Scottish Daily Mail
Princess and Elephant Man
In the film The Elephant Man, there is a scene where the Princess Royal thanks the hospital on behalf of Queen Victoria for trying to help ‘one of Britain’s most unfortunate persons’. Did this really happen?
DaviD Lynch’s film portrayed a genuine encounter between Joseph Merrick and Princess alexandra Princess of Wales, the future Queen consort to Edward vii, though it embellished some of the details.
she was not the Princess Royal, which is a title customarily awarded to the eldest daughter of a monarch.
Joseph carey Merrick was born in Leicester in 1862. he had a severe facial deformity and for a decade was exhibited as a fairground freak, the Elephant Man.
in 1886, he ended up at Liverpool street station where he was rescued and taken to the London hospital by distinguished surgeon sir Frederick Treves. Merrick was gentle and dignified, and the two became close friends.
Treves recorded his friendship in 1923’s The Elephant Man and Other Reminiscences: ‘Merrick’s life up to the time that i met him at Liverpool street station was one dull record of degradation and squalor. he was dragged from town to town and from fair to fair as if he were a strange beast in a cage.
‘a dozen times a day he would have to expose his nakedness and his piteous deformities before crowds who greeted him with such mutterings as: “Oh! What a horror! What a beast!” ’
During his time at the hospital, Merrick’s plight became a cause celebre, attracting visits from philanthropicminded ladies.
Princess alexandra was the most popular royal of her day. she was involved in charity work and gained public sympathy for putting up with her philandering husband, the Prince of Wales.
Treves recalled her visit: ‘The height of his social development was reached on an eventful day when Queen alexandra — then Princess of Wales — came to the hospital to pay him a special visit.
‘With that kindness which has marked every act of her life, the Queen entered Merrick’s room smiling and shook him warmly by the hand. Merrick was delighted. This was beyond even his most extravagant dream.
‘The Queen has made many people happy, but i think no gracious act of hers has ever caused such happiness as she brought into Merrick’s room and talked to him as to a person she was glad to see.’
The Queen paid Merrick several visits and every year sent him a christmas card with a message in her own handwriting.
she also sent him a signed photograph, which Merrick regarded as a sacred object, giving it pride of place in his room. Many other fashionable ladies followed suit, visiting Merrick and giving him photographs of themselves.
Where the film does take artistic licence is in Joseph Merrick’s visit to the theatre, which was his lifelong wish. Merrick (John hurt) is shown in the Royal Box with the Princess (helen Ryan) and Treves (anthony hopkins).
in reality, his trip to a pantomime at the Theatre Royal, Drury Lane, was organised by his benefactor, Madge Kendal. Merrick sat concealed, so as not to cause a sensation, in Lady Burdett-coutts’ private box with Treves and his nurses.
Merrick died in 1890 aged 27, apparently due to asphyxia caused by the weight of his head when he lay down to sleep.
Wendy Hilliard, Liverpool.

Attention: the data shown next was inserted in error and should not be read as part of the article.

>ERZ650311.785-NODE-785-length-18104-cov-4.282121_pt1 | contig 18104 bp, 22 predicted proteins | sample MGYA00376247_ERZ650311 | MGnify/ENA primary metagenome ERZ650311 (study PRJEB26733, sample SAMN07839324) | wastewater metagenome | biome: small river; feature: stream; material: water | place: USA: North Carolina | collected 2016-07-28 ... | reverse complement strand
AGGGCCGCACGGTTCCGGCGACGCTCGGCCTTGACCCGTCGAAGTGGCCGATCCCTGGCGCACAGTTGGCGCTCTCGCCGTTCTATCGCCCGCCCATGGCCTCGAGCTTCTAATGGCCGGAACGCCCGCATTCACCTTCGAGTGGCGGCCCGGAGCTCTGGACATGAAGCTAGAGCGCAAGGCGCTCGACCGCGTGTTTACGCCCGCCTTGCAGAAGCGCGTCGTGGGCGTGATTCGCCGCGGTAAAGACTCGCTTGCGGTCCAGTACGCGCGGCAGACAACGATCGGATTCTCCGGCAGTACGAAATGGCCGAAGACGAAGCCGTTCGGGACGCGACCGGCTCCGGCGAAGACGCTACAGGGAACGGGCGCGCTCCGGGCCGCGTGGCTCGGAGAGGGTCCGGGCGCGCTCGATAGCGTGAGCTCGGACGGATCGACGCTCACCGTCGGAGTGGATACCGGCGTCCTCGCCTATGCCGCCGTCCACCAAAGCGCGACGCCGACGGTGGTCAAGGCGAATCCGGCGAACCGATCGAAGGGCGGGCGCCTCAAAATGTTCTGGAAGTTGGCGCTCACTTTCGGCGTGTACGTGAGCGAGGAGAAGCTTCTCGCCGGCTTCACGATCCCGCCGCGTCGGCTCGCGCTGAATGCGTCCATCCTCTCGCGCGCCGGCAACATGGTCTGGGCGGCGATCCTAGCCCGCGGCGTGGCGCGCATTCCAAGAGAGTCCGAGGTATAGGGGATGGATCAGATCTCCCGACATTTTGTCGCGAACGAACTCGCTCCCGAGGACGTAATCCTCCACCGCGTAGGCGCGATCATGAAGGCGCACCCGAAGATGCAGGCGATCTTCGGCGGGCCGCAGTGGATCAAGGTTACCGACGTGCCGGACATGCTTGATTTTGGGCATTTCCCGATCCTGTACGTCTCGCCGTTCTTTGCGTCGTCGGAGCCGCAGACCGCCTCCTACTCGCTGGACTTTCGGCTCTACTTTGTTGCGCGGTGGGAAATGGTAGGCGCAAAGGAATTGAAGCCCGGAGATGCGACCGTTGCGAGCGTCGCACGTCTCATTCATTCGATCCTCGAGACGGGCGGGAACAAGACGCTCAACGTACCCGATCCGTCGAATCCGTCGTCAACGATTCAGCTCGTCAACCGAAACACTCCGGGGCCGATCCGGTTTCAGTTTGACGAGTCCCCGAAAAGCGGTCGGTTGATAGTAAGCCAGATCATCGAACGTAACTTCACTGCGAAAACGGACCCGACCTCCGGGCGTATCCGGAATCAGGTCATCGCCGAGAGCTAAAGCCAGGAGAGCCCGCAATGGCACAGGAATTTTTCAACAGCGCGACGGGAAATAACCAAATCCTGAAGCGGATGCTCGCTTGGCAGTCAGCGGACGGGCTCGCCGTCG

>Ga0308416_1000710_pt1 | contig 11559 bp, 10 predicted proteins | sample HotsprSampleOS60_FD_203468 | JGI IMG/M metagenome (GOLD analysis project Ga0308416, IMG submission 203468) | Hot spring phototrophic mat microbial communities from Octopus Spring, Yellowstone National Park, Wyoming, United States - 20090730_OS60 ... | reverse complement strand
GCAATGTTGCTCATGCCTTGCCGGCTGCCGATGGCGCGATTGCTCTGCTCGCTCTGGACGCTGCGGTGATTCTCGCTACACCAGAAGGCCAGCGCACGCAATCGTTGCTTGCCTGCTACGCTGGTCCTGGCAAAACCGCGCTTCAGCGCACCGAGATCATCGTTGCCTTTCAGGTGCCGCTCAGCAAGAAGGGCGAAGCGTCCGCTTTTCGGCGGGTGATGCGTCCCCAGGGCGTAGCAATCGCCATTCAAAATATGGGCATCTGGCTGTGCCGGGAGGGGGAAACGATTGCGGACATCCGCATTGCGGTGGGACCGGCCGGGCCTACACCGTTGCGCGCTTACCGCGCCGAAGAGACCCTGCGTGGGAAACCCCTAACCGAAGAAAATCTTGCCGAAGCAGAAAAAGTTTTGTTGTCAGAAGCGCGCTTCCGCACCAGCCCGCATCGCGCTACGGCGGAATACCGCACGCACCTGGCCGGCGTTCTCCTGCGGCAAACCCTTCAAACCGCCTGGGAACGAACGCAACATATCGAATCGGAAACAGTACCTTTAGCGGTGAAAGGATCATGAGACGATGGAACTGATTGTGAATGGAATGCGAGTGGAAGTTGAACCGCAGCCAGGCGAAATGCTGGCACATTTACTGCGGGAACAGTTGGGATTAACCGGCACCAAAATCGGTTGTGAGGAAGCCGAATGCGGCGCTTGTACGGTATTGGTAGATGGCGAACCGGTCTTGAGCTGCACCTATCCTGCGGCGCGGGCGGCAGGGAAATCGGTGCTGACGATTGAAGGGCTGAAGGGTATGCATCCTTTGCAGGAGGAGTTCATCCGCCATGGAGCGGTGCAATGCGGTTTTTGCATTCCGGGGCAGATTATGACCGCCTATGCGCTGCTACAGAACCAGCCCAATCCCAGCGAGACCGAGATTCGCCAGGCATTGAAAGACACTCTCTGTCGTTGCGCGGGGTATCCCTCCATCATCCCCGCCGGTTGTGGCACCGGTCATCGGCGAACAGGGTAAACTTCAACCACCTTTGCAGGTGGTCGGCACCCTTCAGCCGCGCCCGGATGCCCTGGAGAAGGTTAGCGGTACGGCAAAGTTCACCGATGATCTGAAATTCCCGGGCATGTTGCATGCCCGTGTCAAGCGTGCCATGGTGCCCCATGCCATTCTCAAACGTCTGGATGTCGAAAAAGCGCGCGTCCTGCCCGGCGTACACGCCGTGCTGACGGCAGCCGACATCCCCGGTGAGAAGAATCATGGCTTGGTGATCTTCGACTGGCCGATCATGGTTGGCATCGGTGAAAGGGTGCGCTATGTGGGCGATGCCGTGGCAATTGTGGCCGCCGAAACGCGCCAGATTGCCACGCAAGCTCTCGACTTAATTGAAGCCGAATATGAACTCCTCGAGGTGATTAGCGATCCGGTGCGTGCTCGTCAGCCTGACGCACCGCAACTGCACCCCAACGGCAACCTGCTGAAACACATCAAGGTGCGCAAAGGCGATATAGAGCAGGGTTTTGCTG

What’s the life of a cloud?
This can’t be answered precisely because there are many different types of cloud and there is considerable debate as to when they can be considered to have formed and dissipated.
a 2012 canadian statistical analysis monitored thousands of fair-weather cumulus, the familiar fluffy white balls of cloud. it demonstrated they last for between five and 40 minutes. Giant cumulonimbus storm clouds are inherently unstable, with most disappearing after 20 minutes, when rainfall causes more downdraught than updraught, causing the energy to dissipate.
The longest-lived are thin cirrus clouds that form at the top of the troposphere, the lowest region of the atmosphere, where the temperature is a stable minus 50c. These clouds of ice crystals or super cooled water droplets can last for a week.
Dr Ian Smith, Cambridge.
Why do we use the word scot in the phrase scot-free?
ThE word scot (with a capital ‘s’) means only one thing: an inhabitant of scotland. But spell it with a small ‘s’ and it has a different sense as an archaic word for a tax or a payment owed.
it started life in Old English, the language spoken by anglo-saxons, as
gescot and in Old norse as skattr before coming into Middle English around 1200 as scot. it was always pleasing if you could obtain something scot-free.
But when Elizabethan dramatist Robert Greene wrote in his 1588 prose romance Pandosto that ‘Egistus had escaped scot-free’ the word had already come to have the meaning more familiar to us today of escaping not so much a tax, but a well-deserved punishment.
Ian MacDonald, Billericay, Essex.
What UK idioms should you never use in the U.S.? And vice versa?
FuRThER to the earlier answers, in the early 1990s, a delegate was sent to a north american tourism convention to publicise Llandudno as a holiday destination in Wales.
he took publicity material such as brochures, keyrings, notepads, pencils, rubbers and pens with the word Llandudno stamped on them.
he couldn’t understand the strange looks he received from people who had picked up a pad and pencil when he asked if they would like a rubber to go with them.
he had no idea that is what the americans call condoms!
Deryn Garnett, Llandudno, Conwy.
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